If anyone ever has a chance to be part of an amazing adventure and educational experience in Ireland, do it! Engage in discussions, kiss the Blarney Stone, walk the Kilcommon loop, and experience everything you can squeeze in. 

-Jessica Hatton
Irish breakfast at Corbett Court, halfway to Cork.

Physical education, and hurling

     During my trip to Ireland, I got to explore the aspects of physical education in Ireland through conversations with several well-known principals and professors in the country of Ireland. Physical education is very comparable to the United States, as they have the curriculum for it but they lack the implantation of it. Michael Cregan, the principal at Laurel Hill Secondary School, talked about how physical education is not a highly sought subject for students to take and that when students get into their senior cycle it is rarely taken.

      But recently, physical education is trying to be implemented into the leaving certification exams. Physical education in college is not a very well-known major, therefore primary and secondary schools have trouble finding adequate teachers to teach physical education. Health education is actually just picked up by teachers or other staff members at the school when they are available.

       Sports are a pretty big deal for Ireland primary and secondary students including the sport known as hurling or as camogie for girls. I got the chance to learn how to play the game of hurling by some of the members on the club team in Limerick. The game was a mix between baseball and field hockey using a wooden stick and baseball-size ball. As a big fan of sports, I had so much fun learning how to play and getting a chance to learn something I didn’t even knew existed until I came to Ireland! Another big excitement for me during this trip was going to the Ireland v. Turkey football (soccer) match. Unfortunately Ireland didn’t win, but everyone had a lot of fun being in the environment of all the avid soccer fans!

      I had a wonderful time in Ireland with a great group of people and learned so much about the education system in Ireland. Hopefully one day I will be able to return!

-Erin O’Grady

Saturday, May 24, 2014

Glenstal Abbey and Ireland’s Urban Cathedrals

            Our travels through Ireland’s three largest cities provided us with stunning vantage points of some of their magnificent cathedrals.  My research focus for the course, exploring the interaction between religious worldviews and psychotherapeutic training in Ireland, was reflected in the relationship of these historic buildings to their environments.  Often situated near the city centers, their soaring spires and finely wrought architectural details lent both historical gravitas and cultural vibrancy to these otherwise very modern settings.
            Ireland is experiencing a time of changing identity and many of those who spoke with us pointed out the explicit distancing from religion taking place in the country on a large, if mostly informal, scale.  Still, as I watched a large wedding party leaving Christ Church Cathedral in Dublin and fan back into the many moods and districts of the city, I realized how central the church is to Ireland in terms of social structure and organization.  Whether forged in alliance with or in contrast to the cathedrals anchoring them, Ireland’s cities may be an apt parallel for the minds of many of its inhabitants – focusing both on and through the heart of a familiar construct.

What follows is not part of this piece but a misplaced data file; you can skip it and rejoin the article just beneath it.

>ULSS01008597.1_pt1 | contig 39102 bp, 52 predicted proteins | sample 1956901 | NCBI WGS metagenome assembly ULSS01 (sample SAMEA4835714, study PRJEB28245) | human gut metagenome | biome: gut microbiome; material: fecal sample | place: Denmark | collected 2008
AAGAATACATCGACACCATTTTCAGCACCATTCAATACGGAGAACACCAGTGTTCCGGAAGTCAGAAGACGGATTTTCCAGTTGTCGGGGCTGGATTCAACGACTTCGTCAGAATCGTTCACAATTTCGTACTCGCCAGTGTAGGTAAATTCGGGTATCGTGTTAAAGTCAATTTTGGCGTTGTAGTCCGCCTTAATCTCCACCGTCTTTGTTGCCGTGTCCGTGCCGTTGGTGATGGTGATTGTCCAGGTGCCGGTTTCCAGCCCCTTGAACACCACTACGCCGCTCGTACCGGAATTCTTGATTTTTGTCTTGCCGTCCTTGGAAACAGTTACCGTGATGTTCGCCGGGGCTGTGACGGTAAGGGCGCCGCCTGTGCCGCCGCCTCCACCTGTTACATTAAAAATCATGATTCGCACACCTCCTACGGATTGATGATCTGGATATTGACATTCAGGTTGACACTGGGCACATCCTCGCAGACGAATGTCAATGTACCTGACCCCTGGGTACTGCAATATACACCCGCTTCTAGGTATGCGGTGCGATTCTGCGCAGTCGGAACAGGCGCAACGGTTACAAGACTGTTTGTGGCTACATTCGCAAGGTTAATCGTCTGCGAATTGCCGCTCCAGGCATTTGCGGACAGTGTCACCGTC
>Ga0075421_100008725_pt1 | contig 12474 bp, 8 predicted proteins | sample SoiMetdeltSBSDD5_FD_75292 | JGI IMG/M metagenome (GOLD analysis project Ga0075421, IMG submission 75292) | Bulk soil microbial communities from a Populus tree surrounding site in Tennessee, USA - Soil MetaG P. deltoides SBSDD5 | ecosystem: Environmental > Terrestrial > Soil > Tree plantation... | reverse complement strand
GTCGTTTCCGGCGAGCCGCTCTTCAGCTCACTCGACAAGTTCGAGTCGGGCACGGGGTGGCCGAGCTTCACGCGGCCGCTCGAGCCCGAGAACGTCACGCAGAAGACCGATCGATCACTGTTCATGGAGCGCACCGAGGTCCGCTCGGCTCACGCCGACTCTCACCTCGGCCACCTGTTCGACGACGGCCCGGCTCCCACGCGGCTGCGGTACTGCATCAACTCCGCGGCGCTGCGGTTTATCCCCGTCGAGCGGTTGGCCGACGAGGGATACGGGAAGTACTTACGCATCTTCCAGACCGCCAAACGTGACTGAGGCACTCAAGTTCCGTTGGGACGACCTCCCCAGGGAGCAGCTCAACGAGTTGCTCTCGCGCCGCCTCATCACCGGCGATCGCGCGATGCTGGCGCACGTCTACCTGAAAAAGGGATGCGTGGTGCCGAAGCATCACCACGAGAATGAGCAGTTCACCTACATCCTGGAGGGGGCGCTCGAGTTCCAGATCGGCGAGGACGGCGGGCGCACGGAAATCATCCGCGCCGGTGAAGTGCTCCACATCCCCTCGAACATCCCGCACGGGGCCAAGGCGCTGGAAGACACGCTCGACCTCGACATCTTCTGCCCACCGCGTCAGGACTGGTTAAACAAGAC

We were also fortunate enough to visit the beautiful Glenstal Abbey and be guided through the grounds and art collection by distinguished historian and Benedictine monk Dr. Colmán Ó Clabaigh.  The abbey is home to a celebrated terraced garden and one of Ireland’s finest secondary schools as well.

Please enjoy the photos.

-Darren Turner

The Norman gatehouse at Glenstal Abbey.

Glenstal Abbey, a Catholic Monastery.

Glenstal Abbey grounds.

The ancient West Door of St. Mary’s Cathedral in Limerick.

Saint Fin Barre’s Cathedral in Cork.

Christchurch Cathedral, Dublin, from our hotel window at daybreak.

The Bridge and Synod Hall of Christchurch Cathedral, Dublin.

Wednesday, May 21, 2014

Blue Room at the Cork Institute of Technology

While in Cork for the day today, our class was able to visit the Blue Room at the Cork Institute of Technology. Our group had three Art Therapy students including myself so we were really excited to visit the Institute’s Art Therapy department. In the United States, Art Therapy is still an up-and-coming field not too many people know about. This seemed to be the same situation in Ireland and with the country being much smaller than the U.S., we were surprised to find an Art Therapy degree being offered at the Institute.
            Jessica, a staff member in the department, spent a lot of time talking to us about the Art Therapy program while other staff members gave us insight about the international programs and other degrees the college has to offer. It was really exciting to hear about everything the Institute is doing to better the community and even the world. They are teaching their students about becoming “Global Citizens.” This term was described to us as someone who opens their mind to more than just what is going on in front of them. A Global Citizen cares about the issues going on around the world and wants to be a part of the world in a positive way.